Is rapid growth in the communications sector cause for specialized oversight from the Federal Communications Commission (FCC), or is the communications market competitive enough to be regulated by a general agency like the Federal Trade Commission or the US Justice Department? At this AEI debate, Jonathan Baker of American University and AEI’s Jeffrey Eisenach sparred over this question and many others regarding the jurisdiction of the FCC.
Eisenach argued that the FCC’s involvement in the communications industry hinders the creation of a unified and consistent antitrust system. His supporting points were that communications markets are strong and competitive, that competition in this sector is no different from competition in other Internet markets, that communications markets can work without specialized oversight, and that regulation is difficult and costly to implement.
Baker responded by suggesting that the communications industry is not yet totally competitive, and should continue to be fostered by the FCC. Given the rapidly evolving nature of the sector, the transition from a regulated market to an independent one is ongoing. He further explained that the FCC possesses specialized industry knowledge that other regulatory agencies lack in that the FCC complements the work of other agencies with its particular expertise, which is acquired at a lower transaction cost and should be used to support and protect the communications industry. Baker and Eisenach agreed that at minimum, the FCC should be held accountable to executive and legislative oversight to avoid overstepping its current jurisdiction.
Does the US need an industry-specific regulatory agency like the Federal Communications Commission (FCC) to foster and protect competition in the communications industry, or should competition oversight be transferred to a generic regulator like the Federal Trade Commission (FTC)?
Join us on December 12 for a debate in which Jonathan Baker of American University will maintain that an industry-specific regulator like the FCC is needed to work with antitrust enforcers to shape competition in the broadband industry. AEI’s Jeffrey Eisenach will conversely argue in favor of a generic antitrust enforcement model with primary enforcement by the FTC. The debate will be moderated by US Court of Appeals Judge Stephen Williams.
If you are unable to attend, we welcome you to watch the event live on this page and join the conversation on Twitter with #AEIdebates. Full video will be posted within 24 hours.
Jonathan Baker, American University
Jeffrey Eisenach, AEI
Stephen Williams, US Court of Appeals
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For more information, please contact Janine Nichols at [email protected], 202.862.7172.
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Jonathan Baker is professor of law at American University Washington College of Law, where he teaches courses primarily in the areas of antitrust and economic regulation. He served as the chief economist of the Federal Communications Commission from 2009 to 2011 and as the director of the Bureau of Economics at the Federal Trade Commission from 1995 to 1998. Previously, he worked as a senior economist at the President’s Council of Economic Advisers, special assistant to the deputy assistant attorney general for economics in the Antitrust Division of the Department of Justice, assistant professor at Dartmouth College’s Amos Tuck School of Business Administration, attorney adviser to the acting chairman of the Federal Trade Commission, and antitrust lawyer in private practice. Baker is the coauthor of an antitrust casebook, a past editorial chair of Antitrust Law Journal, and a past member of the Council of the American Bar Association’s Section of Antitrust Law. He has published widely in the fields of antitrust law and policy and industrial organization economics.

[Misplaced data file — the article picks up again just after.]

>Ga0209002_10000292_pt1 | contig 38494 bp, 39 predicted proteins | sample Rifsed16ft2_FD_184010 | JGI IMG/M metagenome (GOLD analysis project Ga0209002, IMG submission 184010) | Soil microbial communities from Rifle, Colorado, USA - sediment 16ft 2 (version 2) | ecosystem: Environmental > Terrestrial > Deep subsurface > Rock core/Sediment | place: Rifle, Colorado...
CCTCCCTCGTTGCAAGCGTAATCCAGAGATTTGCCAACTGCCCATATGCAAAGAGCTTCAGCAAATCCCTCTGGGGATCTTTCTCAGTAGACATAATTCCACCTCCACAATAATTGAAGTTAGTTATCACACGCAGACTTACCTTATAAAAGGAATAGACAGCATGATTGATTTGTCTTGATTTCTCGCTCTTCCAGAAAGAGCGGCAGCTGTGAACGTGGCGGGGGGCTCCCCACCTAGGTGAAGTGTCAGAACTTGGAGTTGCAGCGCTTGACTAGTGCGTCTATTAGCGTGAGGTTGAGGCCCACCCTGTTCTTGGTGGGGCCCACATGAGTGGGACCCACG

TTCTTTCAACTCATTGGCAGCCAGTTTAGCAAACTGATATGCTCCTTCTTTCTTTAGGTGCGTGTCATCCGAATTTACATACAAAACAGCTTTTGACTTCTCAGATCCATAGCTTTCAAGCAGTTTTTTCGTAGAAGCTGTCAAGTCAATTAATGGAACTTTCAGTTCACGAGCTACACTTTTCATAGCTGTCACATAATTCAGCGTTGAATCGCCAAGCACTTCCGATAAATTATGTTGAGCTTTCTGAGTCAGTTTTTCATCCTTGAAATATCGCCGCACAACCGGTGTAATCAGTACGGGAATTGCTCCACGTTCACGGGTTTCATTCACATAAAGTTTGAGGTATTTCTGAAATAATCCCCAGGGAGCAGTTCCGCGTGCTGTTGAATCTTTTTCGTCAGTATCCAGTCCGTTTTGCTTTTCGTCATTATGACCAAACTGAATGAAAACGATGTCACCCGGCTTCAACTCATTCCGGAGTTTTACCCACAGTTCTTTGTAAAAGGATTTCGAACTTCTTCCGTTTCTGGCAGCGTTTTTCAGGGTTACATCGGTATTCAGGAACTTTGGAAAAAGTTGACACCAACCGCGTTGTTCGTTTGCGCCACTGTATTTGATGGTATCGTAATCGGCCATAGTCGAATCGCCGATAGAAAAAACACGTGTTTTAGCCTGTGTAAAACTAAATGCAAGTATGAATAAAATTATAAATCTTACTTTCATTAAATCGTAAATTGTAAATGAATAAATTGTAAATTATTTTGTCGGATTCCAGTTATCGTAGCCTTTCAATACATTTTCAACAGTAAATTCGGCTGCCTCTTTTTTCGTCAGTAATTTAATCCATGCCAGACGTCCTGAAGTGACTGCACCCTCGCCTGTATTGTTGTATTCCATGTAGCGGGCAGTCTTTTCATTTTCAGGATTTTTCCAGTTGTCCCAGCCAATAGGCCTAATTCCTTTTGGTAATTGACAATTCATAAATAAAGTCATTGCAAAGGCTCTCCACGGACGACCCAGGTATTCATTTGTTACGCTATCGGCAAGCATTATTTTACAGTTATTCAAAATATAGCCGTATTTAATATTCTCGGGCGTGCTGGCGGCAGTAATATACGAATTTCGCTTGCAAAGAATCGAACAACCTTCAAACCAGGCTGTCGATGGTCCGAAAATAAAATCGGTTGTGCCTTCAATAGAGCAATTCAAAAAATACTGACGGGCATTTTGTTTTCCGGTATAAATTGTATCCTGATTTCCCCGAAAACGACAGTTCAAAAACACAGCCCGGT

Jeffrey Eisenach is a visiting scholar at AEI. Eisenach has served in senior positions at the Federal Trade Commission and the Office of Management and Budget. At AEI, he focuses on policies affecting the information technology sector, innovation, and entrepreneurship. Eisenach is also a managing director and principal at Navigant Economics and an adjunct professor at the George Mason University School of Law, where he teaches Regulated Industries. He writes on a wide range of issues, including industrial organization, communications policy and the Internet, government regulations, labor economics, and public finance. He has also taught at Harvard University’s Kennedy School of Government and at the Virginia Polytechnic Institute.
Stephen Williams is a judge on the US Court of Appeals for the District of Columbia Circuit. He was appointed to the US Court of Appeals in June 1986 and took senior status in September 2001. Williams was engaged in private practice from 1962 to 1966 and became an assistant US attorney for the Southern District of New York in 1966. From 1969 until his appointment to the bench, Williams taught at the University of Colorado School of Law. During this time, he also served as a visiting professor of law at the University of California, Los Angeles; University of Chicago Law School; and Southern Methodist University and was a consultant to the Administrative Conference of the United States and the Federal Trade Commission.